Yet in many places Sid's idea seems to be rooted too much in the Finnish perception of cruises as a variant of ferry travel: the idea of running only Helsinki-Tallinn cruises during the winter season does not seem the best to me. If the desire is to run two-night cruises from Turku, there are several other cities close enough to be reachable instead of Tallinn (that most potential passengers will have seen anyway) such as Riga, Visby and Norrköping - and of course Stockholm. If there will be three two-night cruises per week (plus presumably a 22-hour Turku-Kapellskär cruise to even out the timetable), instead of three cruises to Tallinn they could have one to Tallinn, one to Norrköping and one to Riga on one week, and maybe replace Riga with Visby on the next.

05 April 2012

Isabella in the Stockholm archipelago, 26 February 2012


IMO 8700723
Built 1989, Brodogradiliste Split, Yugoslavia
Tonnage 35 154 GT
Length 169,40 m
Width 27,60 m
Draugth 6,40 m
2 480 passengers
2 166 berths
364 cars
900 lane metres
4 Wärtsilä-Pielstick diesels, combined 23 760 kW
2 propellers
2 bow thrusters
Speed 21,5 knots

For a brief history of the Isabella, see this entry. The photographs below show the Isabella in the Stockholm archipelago, outbound from Stockholm to Mariehamn and Turku on the morning of 26 February 2012. Photographed from the upper sun deck of the Silja Symphony. Click on the images to see them in larger size.

We passed the Isabella in the section where the shipping lane forks so it was sheer luck the Bella happened to be in a good position for photographs.
A pretty ridiculous amount of fiddling with colour curves went into these photos to get them right - though I think in the end I paid more attention to the trees in the fore- and background than to the actual ship itself. But the trees do look good... ;)
Impressive sky (mother nature did get a little image editing program help).
I rather like the composition on this one. The Isabella looks like a natural extension of the islands - perspective is a wonderful, wonderful thing.

01 April 2012

Silja Europa in the Stockholm Archipelago, 26 February 2012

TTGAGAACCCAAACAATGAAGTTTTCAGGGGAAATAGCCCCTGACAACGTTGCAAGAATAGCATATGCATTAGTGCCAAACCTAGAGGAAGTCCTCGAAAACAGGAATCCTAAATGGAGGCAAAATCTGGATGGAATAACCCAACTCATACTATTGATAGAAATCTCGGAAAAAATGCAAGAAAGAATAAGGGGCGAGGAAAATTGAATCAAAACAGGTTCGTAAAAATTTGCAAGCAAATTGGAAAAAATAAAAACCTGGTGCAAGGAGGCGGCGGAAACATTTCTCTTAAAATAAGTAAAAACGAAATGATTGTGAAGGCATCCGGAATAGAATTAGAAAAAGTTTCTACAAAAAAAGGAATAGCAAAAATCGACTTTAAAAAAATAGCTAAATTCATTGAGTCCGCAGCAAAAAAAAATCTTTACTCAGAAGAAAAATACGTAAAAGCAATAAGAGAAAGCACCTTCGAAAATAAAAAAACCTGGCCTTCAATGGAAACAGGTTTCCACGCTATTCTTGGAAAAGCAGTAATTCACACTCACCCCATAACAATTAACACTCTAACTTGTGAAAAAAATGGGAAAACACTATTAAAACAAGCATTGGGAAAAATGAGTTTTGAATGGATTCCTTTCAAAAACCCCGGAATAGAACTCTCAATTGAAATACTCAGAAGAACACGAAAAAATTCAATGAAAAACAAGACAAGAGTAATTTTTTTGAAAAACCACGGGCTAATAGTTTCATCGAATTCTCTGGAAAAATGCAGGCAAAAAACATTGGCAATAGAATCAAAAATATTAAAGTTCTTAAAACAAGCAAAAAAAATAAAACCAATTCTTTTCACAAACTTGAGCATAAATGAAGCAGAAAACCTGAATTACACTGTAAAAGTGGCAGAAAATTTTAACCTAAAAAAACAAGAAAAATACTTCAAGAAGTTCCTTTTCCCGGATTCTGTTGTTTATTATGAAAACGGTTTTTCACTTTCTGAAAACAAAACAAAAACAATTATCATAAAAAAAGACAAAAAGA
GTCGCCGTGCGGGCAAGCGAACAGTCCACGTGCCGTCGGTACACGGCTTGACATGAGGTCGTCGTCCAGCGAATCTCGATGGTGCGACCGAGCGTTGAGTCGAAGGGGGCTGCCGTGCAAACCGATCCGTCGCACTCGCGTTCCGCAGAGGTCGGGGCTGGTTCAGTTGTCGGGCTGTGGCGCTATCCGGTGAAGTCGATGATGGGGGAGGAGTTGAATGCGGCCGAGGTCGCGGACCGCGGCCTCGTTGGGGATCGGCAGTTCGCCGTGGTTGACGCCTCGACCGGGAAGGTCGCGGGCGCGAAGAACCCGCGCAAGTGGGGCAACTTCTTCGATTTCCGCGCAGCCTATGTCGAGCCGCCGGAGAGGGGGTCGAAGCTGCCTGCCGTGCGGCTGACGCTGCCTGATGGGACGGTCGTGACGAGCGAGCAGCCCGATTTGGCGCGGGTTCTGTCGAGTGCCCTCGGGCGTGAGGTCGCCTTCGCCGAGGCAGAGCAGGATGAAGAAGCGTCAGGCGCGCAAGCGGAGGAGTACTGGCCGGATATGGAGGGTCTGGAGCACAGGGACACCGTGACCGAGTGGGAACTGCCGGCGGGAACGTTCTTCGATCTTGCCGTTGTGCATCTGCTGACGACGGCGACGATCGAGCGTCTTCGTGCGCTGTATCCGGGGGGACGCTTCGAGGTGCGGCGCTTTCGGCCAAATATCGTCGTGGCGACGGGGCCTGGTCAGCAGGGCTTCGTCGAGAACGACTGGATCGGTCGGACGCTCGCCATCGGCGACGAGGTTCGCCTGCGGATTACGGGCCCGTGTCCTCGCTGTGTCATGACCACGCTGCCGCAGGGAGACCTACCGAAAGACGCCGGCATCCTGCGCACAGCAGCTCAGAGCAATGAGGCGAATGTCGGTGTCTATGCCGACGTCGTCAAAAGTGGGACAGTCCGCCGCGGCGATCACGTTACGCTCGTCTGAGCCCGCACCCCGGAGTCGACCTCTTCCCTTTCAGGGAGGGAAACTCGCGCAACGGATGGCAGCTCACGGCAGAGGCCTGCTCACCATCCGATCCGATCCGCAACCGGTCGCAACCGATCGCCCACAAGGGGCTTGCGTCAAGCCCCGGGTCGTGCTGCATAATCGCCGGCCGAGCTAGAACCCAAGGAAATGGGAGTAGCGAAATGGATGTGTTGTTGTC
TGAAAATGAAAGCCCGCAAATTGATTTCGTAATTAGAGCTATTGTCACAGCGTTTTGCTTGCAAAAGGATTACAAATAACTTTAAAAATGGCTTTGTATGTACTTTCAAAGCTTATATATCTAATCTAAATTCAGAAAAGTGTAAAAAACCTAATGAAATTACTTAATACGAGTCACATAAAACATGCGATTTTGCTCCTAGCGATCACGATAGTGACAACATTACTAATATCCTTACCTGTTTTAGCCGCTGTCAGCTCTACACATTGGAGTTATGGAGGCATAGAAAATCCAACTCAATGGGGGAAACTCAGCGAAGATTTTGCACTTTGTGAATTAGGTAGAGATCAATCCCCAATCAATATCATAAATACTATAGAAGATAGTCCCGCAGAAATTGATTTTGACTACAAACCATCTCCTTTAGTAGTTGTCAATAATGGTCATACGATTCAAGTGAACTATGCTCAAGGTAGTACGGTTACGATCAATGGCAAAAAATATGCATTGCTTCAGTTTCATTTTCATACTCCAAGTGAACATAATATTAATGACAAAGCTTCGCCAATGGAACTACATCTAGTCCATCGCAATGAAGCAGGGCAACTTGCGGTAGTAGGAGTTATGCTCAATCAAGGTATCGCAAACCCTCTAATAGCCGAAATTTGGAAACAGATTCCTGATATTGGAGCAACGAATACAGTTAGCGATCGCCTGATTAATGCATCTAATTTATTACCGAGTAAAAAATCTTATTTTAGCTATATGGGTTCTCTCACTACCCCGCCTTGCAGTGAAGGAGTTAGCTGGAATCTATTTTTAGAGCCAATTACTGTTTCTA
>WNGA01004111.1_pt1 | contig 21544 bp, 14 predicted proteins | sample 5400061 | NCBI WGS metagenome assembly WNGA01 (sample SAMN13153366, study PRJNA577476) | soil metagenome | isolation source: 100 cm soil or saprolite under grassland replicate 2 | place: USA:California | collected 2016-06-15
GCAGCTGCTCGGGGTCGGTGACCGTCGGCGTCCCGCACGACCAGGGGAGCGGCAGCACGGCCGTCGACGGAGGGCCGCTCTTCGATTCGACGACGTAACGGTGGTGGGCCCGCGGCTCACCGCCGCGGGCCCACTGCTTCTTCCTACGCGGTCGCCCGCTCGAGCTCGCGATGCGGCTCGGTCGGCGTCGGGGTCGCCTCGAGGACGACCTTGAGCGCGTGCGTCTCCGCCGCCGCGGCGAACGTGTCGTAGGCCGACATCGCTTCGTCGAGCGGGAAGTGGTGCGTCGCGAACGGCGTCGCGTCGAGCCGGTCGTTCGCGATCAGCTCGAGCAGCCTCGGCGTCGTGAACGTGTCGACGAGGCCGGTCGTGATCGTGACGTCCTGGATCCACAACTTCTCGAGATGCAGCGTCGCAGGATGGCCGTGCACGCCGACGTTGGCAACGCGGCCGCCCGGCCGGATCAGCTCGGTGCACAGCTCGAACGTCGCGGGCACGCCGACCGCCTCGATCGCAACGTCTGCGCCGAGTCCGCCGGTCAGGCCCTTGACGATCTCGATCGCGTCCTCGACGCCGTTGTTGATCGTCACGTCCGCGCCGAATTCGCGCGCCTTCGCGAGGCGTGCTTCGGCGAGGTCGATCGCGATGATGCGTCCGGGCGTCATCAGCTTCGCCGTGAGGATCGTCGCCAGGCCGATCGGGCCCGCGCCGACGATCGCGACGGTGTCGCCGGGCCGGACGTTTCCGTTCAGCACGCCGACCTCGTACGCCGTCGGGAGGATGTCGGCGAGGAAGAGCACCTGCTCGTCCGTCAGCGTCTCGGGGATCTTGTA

Apologies for the lack of updates in the past few weeks. I have been rather busy with various actually important projects (most notably my master's thesis, which is finally nearing completion) and the decidedly non-important time waster of Mass Effect 3 (yes, it is a computer game). Anyway, better late than never, here are some more photographs from my Helsinki-Stockholm-Helsinki cruise with the delightful Bruce Peter. You can read my full account of the said cruise at Maritime Matters here.

Silja Europa

IMO 8919805
Built 1993, Meyer Werft, Germany
Tonnage 59 912 GT
Length 201,78 m
Width 32,60 m
Draught 6,80 m
Ice class 1 A Super
3 123 passengers
3 696 berths
350 cars
932 lane metres
4 MAN diesels, combined 31 800 kW
2 propellers
2 bow thrusters
1 stern thruster
Speed 22 knots

A short account on the history of the Silja Europa can be viewed in this entry. The photographs here show the Silja Europa outbound from Stockholm in the Stockholm Archipelago, photographed from the deck of the passing Silja Symphony. Click on the images to see them in larger size.

East of Lidingö, the shipping lane splits in the archipelago with different "lanes" for inbound and outbound ships. Fortunately, thanks to the wonders of timetables we passed the Silja Europa just before the split, hence making these photographs possible.
Not sailing too fast in the narrow and twisting archipelago shipping lane. Värmdö is the island behind the Silja Europa (unless I'm hugely mistaking, and I might easily be).
Passing the fleetmate in the fairly steep curve.
Sailing towards the sun...
The colours in this photo turned out a bit funny, as I tried to maintain the fantastic cloud details but make the ship stand out and lighter (it appeared quite dark in the original).
Sailing past the rising sun, with "fingers of god" evident in the background.